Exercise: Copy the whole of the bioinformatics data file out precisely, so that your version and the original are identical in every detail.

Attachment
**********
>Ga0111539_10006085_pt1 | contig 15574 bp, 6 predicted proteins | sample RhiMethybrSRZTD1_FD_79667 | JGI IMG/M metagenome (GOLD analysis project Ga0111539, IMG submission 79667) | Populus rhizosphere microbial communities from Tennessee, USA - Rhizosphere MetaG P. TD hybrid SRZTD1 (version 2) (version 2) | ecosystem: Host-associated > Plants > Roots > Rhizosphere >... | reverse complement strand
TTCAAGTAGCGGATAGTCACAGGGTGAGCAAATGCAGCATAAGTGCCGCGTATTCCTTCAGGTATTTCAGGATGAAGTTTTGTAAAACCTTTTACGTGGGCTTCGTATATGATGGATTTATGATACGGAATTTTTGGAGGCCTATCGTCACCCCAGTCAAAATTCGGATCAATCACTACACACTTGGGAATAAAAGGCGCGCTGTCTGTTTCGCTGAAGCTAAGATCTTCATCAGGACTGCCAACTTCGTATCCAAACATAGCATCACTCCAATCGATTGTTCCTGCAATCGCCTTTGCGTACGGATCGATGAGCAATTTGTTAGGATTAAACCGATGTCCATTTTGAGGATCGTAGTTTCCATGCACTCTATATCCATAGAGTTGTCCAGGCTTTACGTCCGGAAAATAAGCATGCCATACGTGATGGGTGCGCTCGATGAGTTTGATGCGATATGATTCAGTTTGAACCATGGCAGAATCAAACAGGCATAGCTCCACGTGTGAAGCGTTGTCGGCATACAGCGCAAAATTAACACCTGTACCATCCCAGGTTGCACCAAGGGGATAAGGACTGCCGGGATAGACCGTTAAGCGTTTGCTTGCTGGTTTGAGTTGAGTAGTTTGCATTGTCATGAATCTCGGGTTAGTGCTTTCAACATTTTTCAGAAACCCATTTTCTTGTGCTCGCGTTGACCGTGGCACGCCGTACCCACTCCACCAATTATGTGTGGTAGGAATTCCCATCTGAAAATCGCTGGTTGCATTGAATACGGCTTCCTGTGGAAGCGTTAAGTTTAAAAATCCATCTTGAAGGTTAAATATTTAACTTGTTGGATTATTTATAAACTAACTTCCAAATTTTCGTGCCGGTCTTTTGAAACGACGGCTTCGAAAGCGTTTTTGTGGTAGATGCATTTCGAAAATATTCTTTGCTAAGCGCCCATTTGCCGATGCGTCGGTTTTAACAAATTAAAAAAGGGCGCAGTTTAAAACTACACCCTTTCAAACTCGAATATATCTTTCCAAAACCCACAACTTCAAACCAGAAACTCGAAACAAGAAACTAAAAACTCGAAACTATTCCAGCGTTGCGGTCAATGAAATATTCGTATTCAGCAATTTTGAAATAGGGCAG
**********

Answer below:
>Ga0111539_10006085_pt1 | contig 15574 bp, 6 predicted proteins | sample RhiMethybrSRZTD1_FD_79667 | JGI IMG/M metagenome (GOLD analysis project Ga0111539, IMG submission 79667) | Populus rhizosphere microbial communities from Tennessee, USA - Rhizosphere MetaG P. TD hybrid SRZTD1 (version 2) (version 2) | ecosystem: Host-associated > Plants > Roots > Rhizosphere >... | reverse complement strand
TTCAAGTAGCGGATAGTCACAGGGTGAGCAAATGCAGCATAAGTGCCGCGTATTCCTTCAGGTATTTCAGGATGAAGTTTTGTAAAACCTTTTACGTGGGCTTCGTATATGATGGATTTATGATACGGAATTTTTGGAGGCCTATCGTCACCCCAGTCAAAATTCGGATCAATCACTACACACTTGGGAATAAAAGGCGCGCTGTCTGTTTCGCTGAAGCTAAGATCTTCATCAGGACTGCCAACTTCGTATCCAAACATAGCATCACTCCAATCGATTGTTCCTGCAATCGCCTTTGCGTACGGATCGATGAGCAATTTGTTAGGATTAAACCGATGTCCATTTTGAGGATCGTAGTTTCCATGCACTCTATATCCATAGAGTTGTCCAGGCTTTACGTCCGGAAAATAAGCATGCCATACGTGATGGGTGCGCTCGATGAGTTTGATGCGATATGATTCAGTTTGAACCATGGCAGAATCAAACAGGCATAGCTCCACGTGTGAAGCGTTGTCGGCATACAGCGCAAAATTAACACCTGTACCATCCCAGGTTGCACCAAGGGGATAAGGACTGCCGGGATAGACCGTTAAGCGTTTGCTTGCTGGTTTGAGTTGAGTAGTTTGCATTGTCATGAATCTCGGGTTAGTGCTTTCAACATTTTTCAGAAACCCATTTTCTTGTGCTCGCGTTGACCGTGGCACGCCGTACCCACTCCACCAATTATGTGTGGTAGGAATTCCCATCTGAAAATCGCTGGTTGCATTGAATACGGCTTCCTGTGGAAGCGTTAAGTTTAAAAATCCATCTTGAAGGTTAAATATTTAACTTGTTGGATTATTTATAAACTAACTTCCAAATTTTCGTGCCGGTCTTTTGAAACGACGGCTTCGAAAGCGTTTTTGTGGTAGATGCATTTCGAAAATATTCTTTGCTAAGCGCCCATTTGCCGATGCGTCGGTTTTAACAAATTAAAAAAGGGCGCAGTTTAAAACTACACCCTTTCAAACTCGAATATATCTTTCCAAAACCCACAACTTCAAACCAGAAACTCGAAACAAGAAACTAAAAACTCGAAACTATTCCAGCGTTGCGGTCAATGAAATATTCGTATTCAGCAATTTTGAAATAGGGCAG